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Relative clauses Hi, there Should you say "Some people find RIDICULOUS the IDEA THAT everyone who works hard, regardless of economic status, origin and place on the social ladder, can have access to the same things" or "Some people find the IDEA RIDICULOUS THAT everyone who works hard, regardless of economic status, origin and place on the social ladder, can have access to the same things" or "Some people find the IDEA THAT everyone who works hard, regardless of economic status, origin and place on the social ladder, can have access to the same things RIDICULOUS" Which of these is right?
Jun 27, 2019 7:53 PM
Answers · 14
INCORRECT: "Some people find RIDICULOUS the IDEA THAT everyone who works hard -- regardless of economic status, origin, and place on the social ladder -- can have access to the same things." CORRECT: "Some people find the IDEA IS RIDICULOUS THAT everyone who works hard -- regardless of economic status, origin, and place on the social ladder -- can have access to the same things." CORRECT: "Some people find the IDEA THAT everyone who works hard -- regardless of economic status, origin, and place on the social ladder -- can have access to the same things IS RIDICULOUS. " English is an SVO language. Subject + verb + object. Normally, we would use the third structure above. However, since 'ridiculous' is so far away from the noun it modifies (idea), the second structure is more preferable here. (I also think it's clearer with 'is'.) Personally, I don't like any of the options because they are so wordy. If it were me, I would break it into two sentences: Some people find the idea that everyone who works hard can have access to the same things is ridiculous. This is because of variables like economic status, origin, and place on the social ladder.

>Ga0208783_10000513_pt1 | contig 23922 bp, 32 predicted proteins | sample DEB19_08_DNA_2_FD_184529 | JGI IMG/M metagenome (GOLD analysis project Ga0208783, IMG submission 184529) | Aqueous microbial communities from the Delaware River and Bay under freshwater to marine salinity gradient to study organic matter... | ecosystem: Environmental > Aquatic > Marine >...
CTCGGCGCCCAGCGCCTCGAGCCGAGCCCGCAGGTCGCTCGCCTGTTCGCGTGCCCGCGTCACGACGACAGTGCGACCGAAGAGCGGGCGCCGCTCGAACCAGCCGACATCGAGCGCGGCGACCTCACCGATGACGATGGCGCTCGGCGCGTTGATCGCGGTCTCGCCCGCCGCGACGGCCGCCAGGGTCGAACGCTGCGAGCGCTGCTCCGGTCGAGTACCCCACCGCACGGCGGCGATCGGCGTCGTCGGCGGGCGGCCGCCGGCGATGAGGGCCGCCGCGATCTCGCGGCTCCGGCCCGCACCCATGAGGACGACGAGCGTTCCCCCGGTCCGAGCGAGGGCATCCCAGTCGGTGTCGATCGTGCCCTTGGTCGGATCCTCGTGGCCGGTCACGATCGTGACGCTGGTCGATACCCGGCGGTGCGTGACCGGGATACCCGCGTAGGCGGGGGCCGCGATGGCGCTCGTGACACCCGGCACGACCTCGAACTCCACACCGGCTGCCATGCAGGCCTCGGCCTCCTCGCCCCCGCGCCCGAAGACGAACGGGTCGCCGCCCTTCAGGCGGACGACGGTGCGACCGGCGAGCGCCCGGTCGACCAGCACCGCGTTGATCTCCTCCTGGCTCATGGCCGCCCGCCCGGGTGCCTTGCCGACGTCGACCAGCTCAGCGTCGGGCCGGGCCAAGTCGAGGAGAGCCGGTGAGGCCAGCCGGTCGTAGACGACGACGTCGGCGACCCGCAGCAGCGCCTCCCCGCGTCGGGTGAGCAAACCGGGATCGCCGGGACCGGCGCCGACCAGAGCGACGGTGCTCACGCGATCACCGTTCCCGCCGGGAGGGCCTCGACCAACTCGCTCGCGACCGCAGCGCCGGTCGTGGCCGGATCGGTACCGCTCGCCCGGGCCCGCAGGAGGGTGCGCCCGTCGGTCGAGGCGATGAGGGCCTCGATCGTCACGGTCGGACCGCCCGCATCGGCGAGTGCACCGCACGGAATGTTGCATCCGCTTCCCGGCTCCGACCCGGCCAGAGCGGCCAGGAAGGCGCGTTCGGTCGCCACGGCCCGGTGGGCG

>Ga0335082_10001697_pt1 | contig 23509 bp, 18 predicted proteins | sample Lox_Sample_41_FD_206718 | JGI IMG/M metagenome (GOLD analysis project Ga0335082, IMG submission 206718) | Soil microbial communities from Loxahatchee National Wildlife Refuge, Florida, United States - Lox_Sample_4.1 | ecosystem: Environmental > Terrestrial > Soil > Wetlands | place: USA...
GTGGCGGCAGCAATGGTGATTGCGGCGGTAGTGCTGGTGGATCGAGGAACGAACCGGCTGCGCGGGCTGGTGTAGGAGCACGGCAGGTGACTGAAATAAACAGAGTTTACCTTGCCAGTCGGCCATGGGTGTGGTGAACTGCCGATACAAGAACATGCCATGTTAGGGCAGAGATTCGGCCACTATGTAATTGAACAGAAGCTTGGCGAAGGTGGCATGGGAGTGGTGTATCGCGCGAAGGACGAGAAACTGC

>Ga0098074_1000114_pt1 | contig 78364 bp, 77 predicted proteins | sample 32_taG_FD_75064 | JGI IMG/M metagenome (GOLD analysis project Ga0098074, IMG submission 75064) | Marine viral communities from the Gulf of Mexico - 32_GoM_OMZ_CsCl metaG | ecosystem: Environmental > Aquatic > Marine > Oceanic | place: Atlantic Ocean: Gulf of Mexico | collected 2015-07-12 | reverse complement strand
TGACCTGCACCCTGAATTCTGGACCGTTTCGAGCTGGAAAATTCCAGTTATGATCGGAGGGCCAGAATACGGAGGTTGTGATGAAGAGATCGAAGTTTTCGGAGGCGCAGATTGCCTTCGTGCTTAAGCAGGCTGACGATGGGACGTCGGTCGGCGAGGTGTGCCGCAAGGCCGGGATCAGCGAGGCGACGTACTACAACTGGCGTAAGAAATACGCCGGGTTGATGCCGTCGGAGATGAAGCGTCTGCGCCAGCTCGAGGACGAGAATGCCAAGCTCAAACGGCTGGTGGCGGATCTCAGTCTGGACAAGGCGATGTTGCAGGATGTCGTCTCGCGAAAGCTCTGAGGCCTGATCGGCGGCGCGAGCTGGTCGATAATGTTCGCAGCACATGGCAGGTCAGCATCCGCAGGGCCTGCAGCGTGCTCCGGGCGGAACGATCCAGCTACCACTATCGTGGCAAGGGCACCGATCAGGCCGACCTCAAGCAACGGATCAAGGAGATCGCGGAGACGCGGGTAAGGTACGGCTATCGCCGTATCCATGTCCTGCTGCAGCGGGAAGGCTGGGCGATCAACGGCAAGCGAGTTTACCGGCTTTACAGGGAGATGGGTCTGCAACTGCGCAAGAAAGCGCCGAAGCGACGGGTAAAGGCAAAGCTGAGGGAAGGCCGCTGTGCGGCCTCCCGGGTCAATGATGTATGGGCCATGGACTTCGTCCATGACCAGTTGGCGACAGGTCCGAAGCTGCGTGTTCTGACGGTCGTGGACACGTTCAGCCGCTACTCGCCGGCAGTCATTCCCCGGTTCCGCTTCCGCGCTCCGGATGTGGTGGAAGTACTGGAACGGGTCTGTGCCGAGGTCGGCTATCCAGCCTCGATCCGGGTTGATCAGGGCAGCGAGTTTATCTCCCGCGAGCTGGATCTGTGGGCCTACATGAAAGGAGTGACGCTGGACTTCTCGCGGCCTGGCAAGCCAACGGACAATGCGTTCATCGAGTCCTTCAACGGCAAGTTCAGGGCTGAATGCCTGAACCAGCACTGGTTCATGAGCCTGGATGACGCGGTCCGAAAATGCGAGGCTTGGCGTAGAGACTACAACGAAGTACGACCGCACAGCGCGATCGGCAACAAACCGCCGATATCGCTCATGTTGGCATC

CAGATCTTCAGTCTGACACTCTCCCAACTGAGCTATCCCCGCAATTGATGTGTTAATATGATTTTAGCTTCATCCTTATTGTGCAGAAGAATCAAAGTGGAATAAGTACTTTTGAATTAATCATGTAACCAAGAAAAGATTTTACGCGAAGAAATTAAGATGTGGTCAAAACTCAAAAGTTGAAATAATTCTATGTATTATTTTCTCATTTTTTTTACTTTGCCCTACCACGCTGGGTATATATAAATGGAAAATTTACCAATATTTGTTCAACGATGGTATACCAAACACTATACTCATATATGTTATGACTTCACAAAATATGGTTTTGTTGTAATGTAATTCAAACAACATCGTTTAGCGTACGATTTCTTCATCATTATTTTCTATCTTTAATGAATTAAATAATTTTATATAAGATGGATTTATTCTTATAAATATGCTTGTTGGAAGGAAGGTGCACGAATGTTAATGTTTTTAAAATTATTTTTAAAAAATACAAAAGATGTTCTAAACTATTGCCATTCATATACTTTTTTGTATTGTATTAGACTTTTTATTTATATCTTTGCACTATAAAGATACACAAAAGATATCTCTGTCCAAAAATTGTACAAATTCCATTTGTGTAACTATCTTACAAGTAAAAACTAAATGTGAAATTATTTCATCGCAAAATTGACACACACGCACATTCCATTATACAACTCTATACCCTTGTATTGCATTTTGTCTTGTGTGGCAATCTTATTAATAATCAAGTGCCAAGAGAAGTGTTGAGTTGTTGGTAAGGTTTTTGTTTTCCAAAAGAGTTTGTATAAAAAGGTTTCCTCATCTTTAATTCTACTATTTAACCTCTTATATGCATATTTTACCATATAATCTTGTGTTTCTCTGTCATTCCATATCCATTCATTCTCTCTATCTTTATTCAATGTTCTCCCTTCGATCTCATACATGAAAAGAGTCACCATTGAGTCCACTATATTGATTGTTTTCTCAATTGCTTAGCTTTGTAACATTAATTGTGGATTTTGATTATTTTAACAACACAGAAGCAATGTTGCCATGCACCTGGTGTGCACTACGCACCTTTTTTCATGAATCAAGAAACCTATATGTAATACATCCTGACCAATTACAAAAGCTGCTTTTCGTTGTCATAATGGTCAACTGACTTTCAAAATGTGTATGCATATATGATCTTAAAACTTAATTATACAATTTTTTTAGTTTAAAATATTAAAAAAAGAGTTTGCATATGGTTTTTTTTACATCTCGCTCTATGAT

June 27, 2019
1 - "Some people find RIDICULOUS the IDEA THAT everyone who works hard, regardless of economic status, origin and place on the social ladder, can have access to the same things" 2 - "Some people find IDEA RIDICULOUS THAT everyone who works hard, regardless of economic status, origin and place on the social ladder, can have access to the same things" 3 - "Some people find the IDEA THAT everyone who works hard, regardless of economic status, origin and place on the social ladder, can have access to the same things RIDICULOUS" Sentence 1 is grammatical and easy to understand. Sentence 2 is ungrammatical. "find IDEA" is missing a determiner. Sentence 3 is grammatical but awkward because IDEA and RIDICULOUS are separated by a very long group of words. When sentence 3 is reorganized, it becomes clearer. For example, "Some believe that everyone who works ... can have access to the same things. Others find this idea ridiculous." [edited - Added information that shows that sentence 1 is grammatical.] Richard Marius and Melvin Page, A Short Guide to Writing about History (Longman, 7th ed. 20 I 0) , 139-140 http://marcuse.faculty.history.ucsb.edu/classes/204writingworkshop/pdfs/MariusPage2009StyleOCR.pdf [excerpt] For example, consider this sentence: Living in a much less violent society, the idea that every man, woman, and child in the United States has a right to his or her very own assault rille seems ridiculous to most Canadians. Who or what lives in that less violent society? The idea? The sentence is much clearer if rewritten like this: Living in a much less violent society, Canadians find ridiculous the idea that every man, woman, and child in the United States has the right to his or her very own assault rifle. Keep such qualifying phrases close to the words they are intended to modify, just as you would with adjectives and adverbs.
June 27, 2019
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